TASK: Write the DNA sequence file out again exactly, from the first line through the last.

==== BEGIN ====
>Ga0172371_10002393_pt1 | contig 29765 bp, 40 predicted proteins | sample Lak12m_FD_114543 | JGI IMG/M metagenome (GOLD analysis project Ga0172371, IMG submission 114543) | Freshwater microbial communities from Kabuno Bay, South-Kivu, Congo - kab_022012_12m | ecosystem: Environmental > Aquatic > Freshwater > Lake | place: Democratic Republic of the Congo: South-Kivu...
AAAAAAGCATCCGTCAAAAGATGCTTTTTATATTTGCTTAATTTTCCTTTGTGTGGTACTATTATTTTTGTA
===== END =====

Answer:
>Ga0172371_10002393_pt1 | contig 29765 bp, 40 predicted proteins | sample Lak12m_FD_114543 | JGI IMG/M metagenome (GOLD analysis project Ga0172371, IMG submission 114543) | Freshwater microbial communities from Kabuno Bay, South-Kivu, Congo - kab_022012_12m | ecosystem: Environmental > Aquatic > Freshwater > Lake | place: Democratic Republic of the Congo: South-Kivu...
AAAAAAGCATCCGTCAAAAGATGCTTTTTATATTTGCTTAATTTTCCTTTGTGTGGTACTATTATTTTTGTA